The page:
NFL

Teams around the NFL are gearing up in free agency in hopes of securing the Lombardi Trophy next season. 

Ellie Kinney, asst. sports editor

Biggest winner: New England Patriots

The Patriots are the clear winners of free agency, and it’s not even close. While most teams go through rebuilding periods every so often, the Patriots always find a way to stay in Super Bowl contention. Head coach Bill Belichick’s reaction to the team’s mediocre 7-9 season was to spend $159.6 million in guaranteed money on a hefty lineup of free agents; this is very uncharacteristic for the Patriots, who are better known for turning underrated players into superstars within their system, but it certainly fits with Belichick’s knack for doing the unexpected.

New England’s greatest need coming into the offseason was more offensive weapons, and Belichick certainly made that happen. After a season with an almost nonexistent tight end threat, the Patriots signed not just one of the best tight ends available in free agency, but both of them: former Tennessee Titan Jonnu Smith and former Los Angeles Charger Hunter Henry. In addition, the signing of former Las Vegas Raider Nelson Agholor gives the Patriots a much-needed deep threat at wide receiver. We will have to wait and see if the Patriots stick with Cam Newton as quarterback, but one thing is certain: Newton has a lot more talent to work with now, and that could make all the difference.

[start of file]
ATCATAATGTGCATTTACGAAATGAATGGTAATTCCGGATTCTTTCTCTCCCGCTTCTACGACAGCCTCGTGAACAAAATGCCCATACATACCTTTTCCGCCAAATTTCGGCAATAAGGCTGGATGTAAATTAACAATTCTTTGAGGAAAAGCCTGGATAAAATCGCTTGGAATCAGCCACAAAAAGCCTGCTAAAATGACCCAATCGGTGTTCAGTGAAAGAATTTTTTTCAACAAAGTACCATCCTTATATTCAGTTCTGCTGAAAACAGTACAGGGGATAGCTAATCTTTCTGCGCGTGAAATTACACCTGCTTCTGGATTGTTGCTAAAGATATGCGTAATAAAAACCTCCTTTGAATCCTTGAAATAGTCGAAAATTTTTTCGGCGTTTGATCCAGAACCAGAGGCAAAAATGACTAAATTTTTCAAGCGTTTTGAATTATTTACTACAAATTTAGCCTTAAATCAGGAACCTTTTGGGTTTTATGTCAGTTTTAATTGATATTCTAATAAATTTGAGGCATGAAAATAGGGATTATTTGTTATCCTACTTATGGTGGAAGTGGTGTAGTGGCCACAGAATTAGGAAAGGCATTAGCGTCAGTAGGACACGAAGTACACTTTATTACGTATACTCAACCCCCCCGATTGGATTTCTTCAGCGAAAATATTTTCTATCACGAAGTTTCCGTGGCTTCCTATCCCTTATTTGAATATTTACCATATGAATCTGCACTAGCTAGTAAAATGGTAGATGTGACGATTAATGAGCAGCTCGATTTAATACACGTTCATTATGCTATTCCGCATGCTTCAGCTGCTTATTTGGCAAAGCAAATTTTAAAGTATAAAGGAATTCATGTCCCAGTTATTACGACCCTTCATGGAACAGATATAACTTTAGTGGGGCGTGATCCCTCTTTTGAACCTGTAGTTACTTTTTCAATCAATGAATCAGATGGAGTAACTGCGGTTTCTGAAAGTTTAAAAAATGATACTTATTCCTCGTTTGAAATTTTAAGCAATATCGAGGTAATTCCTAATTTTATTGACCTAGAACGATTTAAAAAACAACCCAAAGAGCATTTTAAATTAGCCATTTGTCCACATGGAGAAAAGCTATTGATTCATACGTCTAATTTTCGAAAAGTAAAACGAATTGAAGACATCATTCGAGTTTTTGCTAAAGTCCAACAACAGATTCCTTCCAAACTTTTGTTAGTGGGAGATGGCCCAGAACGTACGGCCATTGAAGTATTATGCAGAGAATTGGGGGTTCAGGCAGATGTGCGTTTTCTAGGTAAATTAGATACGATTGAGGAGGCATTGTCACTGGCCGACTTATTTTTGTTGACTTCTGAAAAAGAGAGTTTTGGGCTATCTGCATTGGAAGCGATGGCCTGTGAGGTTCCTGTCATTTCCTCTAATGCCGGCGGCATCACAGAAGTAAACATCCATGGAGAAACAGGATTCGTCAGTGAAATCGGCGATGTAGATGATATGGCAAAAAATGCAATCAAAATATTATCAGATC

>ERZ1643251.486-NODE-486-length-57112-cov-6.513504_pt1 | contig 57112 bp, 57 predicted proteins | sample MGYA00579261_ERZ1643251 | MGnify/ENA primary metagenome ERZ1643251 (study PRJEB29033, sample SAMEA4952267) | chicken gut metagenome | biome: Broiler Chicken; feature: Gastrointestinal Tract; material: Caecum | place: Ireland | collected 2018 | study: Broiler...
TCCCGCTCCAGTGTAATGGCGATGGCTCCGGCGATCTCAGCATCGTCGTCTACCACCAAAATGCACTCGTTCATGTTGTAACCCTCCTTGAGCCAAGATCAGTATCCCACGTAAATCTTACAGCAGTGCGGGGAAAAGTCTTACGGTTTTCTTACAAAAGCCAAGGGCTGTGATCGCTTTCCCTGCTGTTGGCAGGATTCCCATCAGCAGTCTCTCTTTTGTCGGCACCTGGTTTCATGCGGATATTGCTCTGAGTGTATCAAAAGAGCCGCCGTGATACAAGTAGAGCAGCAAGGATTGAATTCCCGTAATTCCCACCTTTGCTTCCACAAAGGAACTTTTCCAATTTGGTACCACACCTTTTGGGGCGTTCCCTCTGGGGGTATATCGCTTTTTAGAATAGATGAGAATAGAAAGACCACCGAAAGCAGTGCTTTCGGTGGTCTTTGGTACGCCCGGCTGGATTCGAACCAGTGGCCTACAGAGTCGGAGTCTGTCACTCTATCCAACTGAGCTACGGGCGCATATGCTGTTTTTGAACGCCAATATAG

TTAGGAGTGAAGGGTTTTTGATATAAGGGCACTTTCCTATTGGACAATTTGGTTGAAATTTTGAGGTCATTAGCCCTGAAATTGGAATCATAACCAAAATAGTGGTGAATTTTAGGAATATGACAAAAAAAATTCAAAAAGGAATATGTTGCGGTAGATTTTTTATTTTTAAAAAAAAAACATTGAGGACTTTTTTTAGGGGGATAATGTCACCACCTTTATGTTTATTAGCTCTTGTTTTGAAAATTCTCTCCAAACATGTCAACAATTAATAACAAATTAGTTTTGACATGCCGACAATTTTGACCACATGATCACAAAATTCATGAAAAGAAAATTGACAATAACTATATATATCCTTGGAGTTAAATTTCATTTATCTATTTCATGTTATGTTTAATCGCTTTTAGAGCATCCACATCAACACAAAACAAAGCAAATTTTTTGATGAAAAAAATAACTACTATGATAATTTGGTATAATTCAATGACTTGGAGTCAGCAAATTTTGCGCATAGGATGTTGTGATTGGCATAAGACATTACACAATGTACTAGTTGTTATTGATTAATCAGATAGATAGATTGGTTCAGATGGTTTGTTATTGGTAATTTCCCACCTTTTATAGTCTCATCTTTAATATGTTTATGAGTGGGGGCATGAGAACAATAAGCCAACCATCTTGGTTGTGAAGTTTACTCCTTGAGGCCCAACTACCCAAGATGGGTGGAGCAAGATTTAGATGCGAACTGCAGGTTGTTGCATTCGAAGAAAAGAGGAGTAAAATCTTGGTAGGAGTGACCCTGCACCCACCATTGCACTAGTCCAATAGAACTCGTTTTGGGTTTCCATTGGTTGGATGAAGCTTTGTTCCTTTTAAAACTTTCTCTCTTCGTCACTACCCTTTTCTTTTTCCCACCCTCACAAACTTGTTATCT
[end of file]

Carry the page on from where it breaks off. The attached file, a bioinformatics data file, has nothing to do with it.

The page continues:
Chris Benis, asst. sports editor

Biggest winner: Tampa Bay Buccaneers

Coming off an unlikely (and well deserved) Super Bowl title, the Buccaneers wasted no time in locking up basically all of their starters for the foreseeable future. The Buccaneers are the first NFL team since the league introduced the salary cap in 1994 to bring back all 22 starters following their Super Bowl victory. Tom Brady was extended through 2022, while the quarterback himself thinks he may play an NFL season at the age of 46— well, if anyone can do it, it’s him. Tampa Bay also re-signed Rob Gronkowski on a one year, $8 million deal, as well as wide receiver Chris Godwin (franchise tag), outside linebacker Shaquil Barrett, linebacker Lavonte David, tight end Rob Gronkowski, running back Leonard Fournette, and kicker Ryan Succop. In addition, troubled yet talented wide receiver Antonio Brown may also return, so expect to see Tampa Bay in the postseason for years to come.